Shaw: UI students shouldn’t take more than they can chew

UI Dining needs to think of other ways to repurpose their food in a more proactive way where food waste is not only limited, but the homeless and food-insecure population in Iowa City can be serviced as well.


Joseph Cress

UI sophomore Daniel Lunde helps pour mac n’ cheese while UI junior Emily Lowery waits to fulfill the order in the Fire Up Late Night Grill in Catlett Residence Hall on Wednesday, Oct. 25, 2017. The food window opened up Monday to students. They are open Sunday-Thursday, 9 p.m. to midnight.

Nichole Shaw, Opinions Columnist

As a resident of Catlett Hall, I eat at the dining hall twice a day on average. Something that I see on a daily basis is immense food waste by students who put more on their plates than they can actually eat, resulting in mounds of wasted food on the conveyor belt into the kitchen. While the university does engage in composting, there are other ways UI Dining can manage their waste, including a reduction of how much food they prepare in the first place.

UI Dining Director Jill Irvin has tried to reduce post-consumer food waste — what is left in the buffet — with the elimination of trays in dining halls. Officials made the decision hoping to reduce students’ impulse to take more than they can handle. For the most part, it has worked in reducing the amount of food waste the university receives. However, more can be done education-wise, and students need to know the effect they have when they don’t understand their own limits.

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When students take more than they can chew, they are not only wasting food, they are reducing the amount of food that could be repurposed in other ways or given to the disproportionate number of homeless and food-insecure people who live below the poverty line in Iowa City. According to Data USA, 17.9 percent of people in Johnson County live in poverty. That’s a large number of people who struggle with hunger, and with winter upon us, a meal could go a long way.

The reason post-consumer food waste is such a problem is because once food has been served to the public, it cannot be donated, meaning leftover food in the buffet cannot be packaged and donated to shelters. This is because bacteria are introduced at this stage, and repurposing this food by giving it to the homeless or food-insecure individuals wouldn’t be safe. Homeless and food-insecure individuals should be welcomed into the marketplaces right before closing time to eat food that has been served to the public before it is composted or thrown away. This way, food waste is reduced even more, and those who struggle with hunger can be served as well.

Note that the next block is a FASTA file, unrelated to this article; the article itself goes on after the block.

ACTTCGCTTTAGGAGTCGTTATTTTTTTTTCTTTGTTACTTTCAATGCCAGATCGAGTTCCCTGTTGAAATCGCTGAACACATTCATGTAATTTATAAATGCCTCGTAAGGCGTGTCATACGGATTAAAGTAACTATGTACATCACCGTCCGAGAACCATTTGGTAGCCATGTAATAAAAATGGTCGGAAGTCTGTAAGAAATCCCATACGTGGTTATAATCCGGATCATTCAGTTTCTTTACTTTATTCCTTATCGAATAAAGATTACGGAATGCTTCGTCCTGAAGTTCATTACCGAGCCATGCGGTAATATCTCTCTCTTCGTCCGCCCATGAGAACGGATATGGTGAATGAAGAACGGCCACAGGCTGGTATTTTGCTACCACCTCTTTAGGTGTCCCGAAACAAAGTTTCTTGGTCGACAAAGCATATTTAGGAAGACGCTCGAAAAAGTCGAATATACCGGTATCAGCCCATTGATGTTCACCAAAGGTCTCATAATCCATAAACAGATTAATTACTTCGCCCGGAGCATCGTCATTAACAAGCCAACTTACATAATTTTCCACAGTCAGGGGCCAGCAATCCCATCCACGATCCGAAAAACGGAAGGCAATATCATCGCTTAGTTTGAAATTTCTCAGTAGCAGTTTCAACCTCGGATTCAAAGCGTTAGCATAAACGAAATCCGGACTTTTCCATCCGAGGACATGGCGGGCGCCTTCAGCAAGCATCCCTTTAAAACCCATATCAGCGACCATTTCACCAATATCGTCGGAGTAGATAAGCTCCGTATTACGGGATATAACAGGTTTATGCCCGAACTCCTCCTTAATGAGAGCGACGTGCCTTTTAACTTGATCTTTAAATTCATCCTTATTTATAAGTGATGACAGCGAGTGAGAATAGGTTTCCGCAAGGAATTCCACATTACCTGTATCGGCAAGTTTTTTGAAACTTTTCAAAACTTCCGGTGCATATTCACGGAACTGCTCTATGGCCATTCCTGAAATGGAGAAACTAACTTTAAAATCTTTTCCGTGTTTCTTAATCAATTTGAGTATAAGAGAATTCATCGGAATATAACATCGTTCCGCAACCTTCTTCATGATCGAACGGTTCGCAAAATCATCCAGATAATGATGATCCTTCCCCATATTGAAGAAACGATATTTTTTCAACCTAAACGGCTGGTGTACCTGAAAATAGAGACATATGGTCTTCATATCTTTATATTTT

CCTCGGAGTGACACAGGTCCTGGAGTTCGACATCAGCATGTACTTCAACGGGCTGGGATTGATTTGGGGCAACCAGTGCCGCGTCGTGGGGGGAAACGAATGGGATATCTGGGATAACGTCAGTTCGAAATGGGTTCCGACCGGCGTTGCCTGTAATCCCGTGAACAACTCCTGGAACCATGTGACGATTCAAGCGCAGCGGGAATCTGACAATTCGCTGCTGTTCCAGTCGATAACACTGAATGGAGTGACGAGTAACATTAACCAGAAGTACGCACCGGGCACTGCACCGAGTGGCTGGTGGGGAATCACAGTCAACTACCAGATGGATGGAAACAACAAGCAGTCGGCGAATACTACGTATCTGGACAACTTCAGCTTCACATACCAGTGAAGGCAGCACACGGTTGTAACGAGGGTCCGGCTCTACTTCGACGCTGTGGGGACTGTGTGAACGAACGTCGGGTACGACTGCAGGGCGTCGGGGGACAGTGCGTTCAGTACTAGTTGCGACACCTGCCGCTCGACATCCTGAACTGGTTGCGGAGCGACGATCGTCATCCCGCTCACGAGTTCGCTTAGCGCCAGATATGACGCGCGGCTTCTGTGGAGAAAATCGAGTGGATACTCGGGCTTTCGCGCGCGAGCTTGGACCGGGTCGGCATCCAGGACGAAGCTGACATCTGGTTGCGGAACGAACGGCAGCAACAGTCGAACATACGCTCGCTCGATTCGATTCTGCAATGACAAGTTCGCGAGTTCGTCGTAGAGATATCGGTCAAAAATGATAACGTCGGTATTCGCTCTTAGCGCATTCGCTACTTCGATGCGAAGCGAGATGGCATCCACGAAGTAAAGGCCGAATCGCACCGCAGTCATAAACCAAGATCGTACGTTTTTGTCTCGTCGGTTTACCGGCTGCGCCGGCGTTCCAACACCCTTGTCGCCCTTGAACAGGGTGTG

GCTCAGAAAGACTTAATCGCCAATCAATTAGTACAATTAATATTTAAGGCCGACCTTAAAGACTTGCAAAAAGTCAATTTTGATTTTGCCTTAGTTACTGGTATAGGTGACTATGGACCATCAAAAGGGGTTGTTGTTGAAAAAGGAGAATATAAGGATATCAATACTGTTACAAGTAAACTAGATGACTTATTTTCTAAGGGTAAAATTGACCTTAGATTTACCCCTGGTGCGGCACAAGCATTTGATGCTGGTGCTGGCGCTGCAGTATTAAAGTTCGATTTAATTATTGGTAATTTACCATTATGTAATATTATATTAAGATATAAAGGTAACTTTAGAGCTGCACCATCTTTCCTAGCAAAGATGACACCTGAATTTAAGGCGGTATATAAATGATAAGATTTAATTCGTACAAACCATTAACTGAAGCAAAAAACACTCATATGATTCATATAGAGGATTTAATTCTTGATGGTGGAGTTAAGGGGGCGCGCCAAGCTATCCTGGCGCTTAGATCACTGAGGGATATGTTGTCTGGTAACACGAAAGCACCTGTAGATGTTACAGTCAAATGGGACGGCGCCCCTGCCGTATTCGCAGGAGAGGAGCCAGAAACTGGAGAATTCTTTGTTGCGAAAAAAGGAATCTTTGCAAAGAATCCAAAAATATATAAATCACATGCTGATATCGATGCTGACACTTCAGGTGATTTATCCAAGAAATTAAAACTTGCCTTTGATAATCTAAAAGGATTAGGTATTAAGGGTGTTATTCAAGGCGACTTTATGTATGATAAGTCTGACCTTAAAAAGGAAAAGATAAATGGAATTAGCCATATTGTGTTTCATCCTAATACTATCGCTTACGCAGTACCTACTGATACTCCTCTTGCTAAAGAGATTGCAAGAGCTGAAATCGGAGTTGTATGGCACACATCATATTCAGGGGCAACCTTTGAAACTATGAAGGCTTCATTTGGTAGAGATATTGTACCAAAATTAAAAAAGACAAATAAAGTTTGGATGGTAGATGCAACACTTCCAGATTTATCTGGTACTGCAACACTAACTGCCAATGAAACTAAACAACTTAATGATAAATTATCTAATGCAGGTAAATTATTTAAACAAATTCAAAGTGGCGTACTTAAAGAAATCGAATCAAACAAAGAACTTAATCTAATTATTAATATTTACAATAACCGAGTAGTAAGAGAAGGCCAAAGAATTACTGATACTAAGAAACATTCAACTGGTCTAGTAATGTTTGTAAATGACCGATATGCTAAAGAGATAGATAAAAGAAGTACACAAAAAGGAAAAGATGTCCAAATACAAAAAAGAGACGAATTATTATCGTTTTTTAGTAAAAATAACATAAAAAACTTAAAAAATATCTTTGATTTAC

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Currently, all the university does to combat food waste is repurpose pre-consumer food waste — food that hasn’t been placed in the buffet for students to pick up.

However, most of that pre-consumer food waste does not actually leave the dining halls for the homeless and food-insecure population on a regular basis. Instead, it is repurposed in the dining halls themselves for more meals in the future, which is great for maximizing the budget and saving students money on their meal plans. The only times the university donates food waste to the populations in need is typically when a break or holiday is approaching. Then, the university reaches out to Table to Table, an organization that has served as a connection between abundance and hunger in Johnson County for 23 years, Executive Director Nicki Ross said.

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The UI and Table to Table have a partnership with the IMU catering program and several dorms including Catlett and Burge Marketplace. There, Table to Table picks up whole pans of food and collects leftover ingredients. Irvin said the reason the UI doesn’t reach out to Table to Table on a regular basis except for catering is because there’s not enough food to repurpose.

It’s hard for me to accept that, because I believe any little bit of food that could go to those in need would help in a big way. By donating food on a regular basis, people’s lives could be improved and give them a fighting chance this winter.

Perhaps the university could expand its partnership with Table to Table for not just holiday breaks but on a more regular basis, such as once a week, in which the organization could collect food from Hillcrest and the various cafés on campus, too.

As for students, always think about ways you can get involved and only pick up what you can chew.